Ocean temperatures, like their atmospheric counterparts, are increasing. As heat enters the earth’s atmosphere from the sun, it is stored in various components of the earth’s system – the ocean, the land and the atmosphere. The ocean, which covers 70% of the planet, stores about 90% of the Earth’s heat. By moving this heat in large basin wide currents, the ocean moderates climate.
According to NOAA’s national climatic Data Center, “the global ocean surface temperature for July 2009 was the warmest on record, 1.06 degrees F (0.59 degree C) above the 20th century average of 61.5 degrees F (16.4 degrees C).” The absorption of much of the Earth’s heat has caused the ocean to undergo a sustained warming trend over the last 50 years.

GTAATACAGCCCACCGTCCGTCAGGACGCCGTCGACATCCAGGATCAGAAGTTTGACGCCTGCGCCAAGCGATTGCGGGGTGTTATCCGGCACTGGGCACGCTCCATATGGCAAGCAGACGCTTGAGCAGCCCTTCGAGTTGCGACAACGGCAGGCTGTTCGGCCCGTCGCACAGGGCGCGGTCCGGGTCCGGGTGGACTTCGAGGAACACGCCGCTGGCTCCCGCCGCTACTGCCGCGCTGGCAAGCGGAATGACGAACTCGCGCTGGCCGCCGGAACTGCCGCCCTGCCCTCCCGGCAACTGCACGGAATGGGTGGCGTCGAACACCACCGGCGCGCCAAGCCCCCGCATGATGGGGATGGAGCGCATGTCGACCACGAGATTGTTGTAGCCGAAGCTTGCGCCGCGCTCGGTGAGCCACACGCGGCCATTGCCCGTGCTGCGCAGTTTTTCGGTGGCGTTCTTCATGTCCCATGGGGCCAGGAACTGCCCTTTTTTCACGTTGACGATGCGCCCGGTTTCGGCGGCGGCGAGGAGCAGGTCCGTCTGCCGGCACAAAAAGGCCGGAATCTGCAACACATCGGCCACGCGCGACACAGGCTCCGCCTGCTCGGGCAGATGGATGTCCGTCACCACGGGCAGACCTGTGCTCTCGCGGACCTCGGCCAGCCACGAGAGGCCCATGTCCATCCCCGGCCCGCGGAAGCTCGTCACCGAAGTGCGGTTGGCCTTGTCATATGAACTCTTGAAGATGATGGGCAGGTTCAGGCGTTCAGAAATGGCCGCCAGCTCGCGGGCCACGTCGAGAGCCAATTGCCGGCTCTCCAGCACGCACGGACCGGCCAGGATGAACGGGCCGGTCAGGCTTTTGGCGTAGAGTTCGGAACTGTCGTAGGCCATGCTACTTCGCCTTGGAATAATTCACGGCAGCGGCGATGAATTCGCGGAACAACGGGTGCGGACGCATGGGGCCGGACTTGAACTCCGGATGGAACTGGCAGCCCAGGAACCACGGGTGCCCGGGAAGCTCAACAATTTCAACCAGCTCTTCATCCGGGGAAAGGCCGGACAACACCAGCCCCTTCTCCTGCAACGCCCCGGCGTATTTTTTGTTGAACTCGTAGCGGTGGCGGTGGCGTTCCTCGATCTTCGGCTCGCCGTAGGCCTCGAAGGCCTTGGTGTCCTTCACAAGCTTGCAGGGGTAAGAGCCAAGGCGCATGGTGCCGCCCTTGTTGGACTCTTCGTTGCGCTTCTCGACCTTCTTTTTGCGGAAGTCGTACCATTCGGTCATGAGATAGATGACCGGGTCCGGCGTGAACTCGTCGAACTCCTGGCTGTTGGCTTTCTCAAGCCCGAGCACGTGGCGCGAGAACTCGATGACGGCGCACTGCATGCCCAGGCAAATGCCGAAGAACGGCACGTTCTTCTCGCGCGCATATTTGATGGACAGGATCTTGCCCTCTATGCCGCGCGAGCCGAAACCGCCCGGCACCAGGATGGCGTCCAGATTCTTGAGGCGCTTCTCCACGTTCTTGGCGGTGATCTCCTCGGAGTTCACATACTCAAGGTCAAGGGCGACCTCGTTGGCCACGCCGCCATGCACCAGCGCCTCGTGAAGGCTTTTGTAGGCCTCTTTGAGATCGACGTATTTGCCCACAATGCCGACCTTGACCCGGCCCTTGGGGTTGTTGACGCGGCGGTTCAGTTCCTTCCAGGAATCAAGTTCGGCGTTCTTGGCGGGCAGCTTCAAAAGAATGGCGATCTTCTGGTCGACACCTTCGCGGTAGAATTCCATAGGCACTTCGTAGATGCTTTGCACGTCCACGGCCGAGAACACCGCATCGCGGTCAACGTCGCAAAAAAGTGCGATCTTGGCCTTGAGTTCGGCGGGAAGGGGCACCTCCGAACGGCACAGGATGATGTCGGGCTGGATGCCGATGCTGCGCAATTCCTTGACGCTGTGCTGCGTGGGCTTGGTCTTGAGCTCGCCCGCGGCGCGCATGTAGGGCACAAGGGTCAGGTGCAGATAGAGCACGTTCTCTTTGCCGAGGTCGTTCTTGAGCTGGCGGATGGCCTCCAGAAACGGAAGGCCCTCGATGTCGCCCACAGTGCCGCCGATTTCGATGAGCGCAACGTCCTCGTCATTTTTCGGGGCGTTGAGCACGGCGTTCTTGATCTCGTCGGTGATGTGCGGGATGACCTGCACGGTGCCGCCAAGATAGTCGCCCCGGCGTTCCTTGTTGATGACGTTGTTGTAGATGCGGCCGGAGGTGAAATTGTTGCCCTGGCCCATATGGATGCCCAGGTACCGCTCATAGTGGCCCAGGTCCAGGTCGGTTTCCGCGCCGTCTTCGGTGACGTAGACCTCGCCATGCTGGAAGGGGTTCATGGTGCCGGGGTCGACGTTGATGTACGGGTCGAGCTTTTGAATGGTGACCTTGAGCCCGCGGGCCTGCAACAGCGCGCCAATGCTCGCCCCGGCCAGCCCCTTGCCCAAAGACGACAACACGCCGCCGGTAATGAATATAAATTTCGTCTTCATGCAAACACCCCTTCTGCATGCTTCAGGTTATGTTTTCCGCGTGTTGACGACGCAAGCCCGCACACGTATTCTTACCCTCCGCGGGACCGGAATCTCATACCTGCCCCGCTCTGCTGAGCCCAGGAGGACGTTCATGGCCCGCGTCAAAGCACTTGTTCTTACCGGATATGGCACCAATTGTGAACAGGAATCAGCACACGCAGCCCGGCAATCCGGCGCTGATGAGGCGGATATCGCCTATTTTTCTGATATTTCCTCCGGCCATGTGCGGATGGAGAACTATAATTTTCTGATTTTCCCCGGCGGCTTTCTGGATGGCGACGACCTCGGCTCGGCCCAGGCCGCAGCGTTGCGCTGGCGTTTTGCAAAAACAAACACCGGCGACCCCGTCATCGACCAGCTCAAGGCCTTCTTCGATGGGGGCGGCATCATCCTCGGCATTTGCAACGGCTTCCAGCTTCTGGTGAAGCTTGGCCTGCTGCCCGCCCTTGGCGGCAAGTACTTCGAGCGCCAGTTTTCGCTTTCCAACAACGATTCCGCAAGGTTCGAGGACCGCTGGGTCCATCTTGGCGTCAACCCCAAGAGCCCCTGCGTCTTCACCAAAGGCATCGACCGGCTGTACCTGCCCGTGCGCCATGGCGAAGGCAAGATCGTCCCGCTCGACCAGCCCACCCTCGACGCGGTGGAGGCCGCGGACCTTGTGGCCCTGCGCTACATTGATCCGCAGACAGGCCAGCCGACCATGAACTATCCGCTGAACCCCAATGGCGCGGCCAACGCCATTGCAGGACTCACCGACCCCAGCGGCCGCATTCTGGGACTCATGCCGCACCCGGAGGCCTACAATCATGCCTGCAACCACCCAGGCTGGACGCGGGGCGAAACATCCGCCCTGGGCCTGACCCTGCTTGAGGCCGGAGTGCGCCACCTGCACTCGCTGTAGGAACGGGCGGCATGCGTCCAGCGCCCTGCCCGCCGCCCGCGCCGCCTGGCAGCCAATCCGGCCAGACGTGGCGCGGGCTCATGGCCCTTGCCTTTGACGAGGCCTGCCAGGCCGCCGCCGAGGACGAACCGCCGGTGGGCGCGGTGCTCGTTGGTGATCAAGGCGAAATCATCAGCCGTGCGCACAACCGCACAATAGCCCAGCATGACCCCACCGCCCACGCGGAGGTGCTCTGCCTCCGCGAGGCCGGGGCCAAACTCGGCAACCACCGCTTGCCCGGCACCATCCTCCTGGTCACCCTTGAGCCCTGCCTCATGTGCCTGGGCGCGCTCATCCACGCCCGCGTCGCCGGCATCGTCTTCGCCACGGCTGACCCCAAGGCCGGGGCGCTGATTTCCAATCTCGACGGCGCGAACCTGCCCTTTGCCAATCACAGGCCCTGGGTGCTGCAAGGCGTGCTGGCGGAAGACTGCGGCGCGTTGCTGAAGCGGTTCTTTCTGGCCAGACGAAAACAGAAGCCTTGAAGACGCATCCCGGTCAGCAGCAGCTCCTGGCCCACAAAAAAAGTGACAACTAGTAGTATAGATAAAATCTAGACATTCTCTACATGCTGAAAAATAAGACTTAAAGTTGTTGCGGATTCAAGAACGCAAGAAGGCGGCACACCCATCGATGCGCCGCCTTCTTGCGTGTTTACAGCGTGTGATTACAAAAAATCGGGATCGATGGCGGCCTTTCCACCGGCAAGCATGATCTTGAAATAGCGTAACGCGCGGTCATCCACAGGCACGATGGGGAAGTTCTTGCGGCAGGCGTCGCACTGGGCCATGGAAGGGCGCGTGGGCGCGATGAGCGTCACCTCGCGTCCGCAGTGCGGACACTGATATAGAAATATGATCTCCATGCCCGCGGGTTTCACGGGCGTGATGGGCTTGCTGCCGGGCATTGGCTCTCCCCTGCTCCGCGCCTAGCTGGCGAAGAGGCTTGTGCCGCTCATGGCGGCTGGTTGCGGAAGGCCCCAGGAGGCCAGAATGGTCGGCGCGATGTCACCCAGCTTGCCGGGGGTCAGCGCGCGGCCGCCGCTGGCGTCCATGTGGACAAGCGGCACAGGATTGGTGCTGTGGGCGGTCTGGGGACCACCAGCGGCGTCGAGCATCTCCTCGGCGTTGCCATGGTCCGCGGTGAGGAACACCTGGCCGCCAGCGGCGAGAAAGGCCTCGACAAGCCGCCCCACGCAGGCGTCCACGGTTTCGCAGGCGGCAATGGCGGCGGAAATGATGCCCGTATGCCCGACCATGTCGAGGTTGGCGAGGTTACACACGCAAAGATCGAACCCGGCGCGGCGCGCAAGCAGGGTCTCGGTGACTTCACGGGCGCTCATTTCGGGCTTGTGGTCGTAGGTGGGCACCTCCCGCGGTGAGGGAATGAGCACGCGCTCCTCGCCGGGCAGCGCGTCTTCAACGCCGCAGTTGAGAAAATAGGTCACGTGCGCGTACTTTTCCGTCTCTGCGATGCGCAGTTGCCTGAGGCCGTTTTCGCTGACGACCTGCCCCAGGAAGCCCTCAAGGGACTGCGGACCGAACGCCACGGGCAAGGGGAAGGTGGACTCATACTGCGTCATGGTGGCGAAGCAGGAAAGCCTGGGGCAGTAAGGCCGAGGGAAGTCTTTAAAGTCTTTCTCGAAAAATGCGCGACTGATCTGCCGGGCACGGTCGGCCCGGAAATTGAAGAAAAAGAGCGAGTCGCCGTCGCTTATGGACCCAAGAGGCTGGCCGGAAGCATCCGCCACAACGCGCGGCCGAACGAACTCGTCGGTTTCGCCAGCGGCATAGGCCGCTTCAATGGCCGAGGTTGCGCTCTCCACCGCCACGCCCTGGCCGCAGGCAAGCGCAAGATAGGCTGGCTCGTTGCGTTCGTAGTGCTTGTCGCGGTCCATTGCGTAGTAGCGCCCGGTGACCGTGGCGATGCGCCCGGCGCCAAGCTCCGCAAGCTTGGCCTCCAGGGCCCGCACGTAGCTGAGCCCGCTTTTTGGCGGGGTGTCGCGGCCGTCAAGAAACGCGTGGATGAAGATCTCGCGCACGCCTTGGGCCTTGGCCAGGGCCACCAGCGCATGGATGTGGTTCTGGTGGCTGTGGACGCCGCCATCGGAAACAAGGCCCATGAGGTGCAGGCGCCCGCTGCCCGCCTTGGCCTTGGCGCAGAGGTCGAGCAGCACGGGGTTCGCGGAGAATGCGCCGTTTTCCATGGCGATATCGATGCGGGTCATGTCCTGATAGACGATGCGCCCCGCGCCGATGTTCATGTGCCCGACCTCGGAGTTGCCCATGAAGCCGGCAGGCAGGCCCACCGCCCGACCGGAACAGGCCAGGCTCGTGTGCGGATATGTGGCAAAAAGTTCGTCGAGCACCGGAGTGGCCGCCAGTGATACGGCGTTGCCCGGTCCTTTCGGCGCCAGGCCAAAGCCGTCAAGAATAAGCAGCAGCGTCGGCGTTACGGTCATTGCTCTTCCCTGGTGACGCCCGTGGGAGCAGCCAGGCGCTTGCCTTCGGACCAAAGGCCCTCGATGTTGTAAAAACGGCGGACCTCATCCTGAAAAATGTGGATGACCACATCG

Changes in ocean temperatures have global impacts. As ocean temperatures warm, species that prefer specific temperature ranges may relocate as has been observed in copepod assemblages in the North Atlantic.1. Some organisms, like corals, are sedentary and cannot relocate with changing temperatures. If the water becomes too warm, they can experience a bleaching event. Warmer water expands and causes more ice melt, both of which lead to sea level rise.2 Higher sea level and warmer ocean temperatures can alter ocean circulation and current flow, increase the frequency and intensity of storms, alter habitat and impact weather worldwide.3-7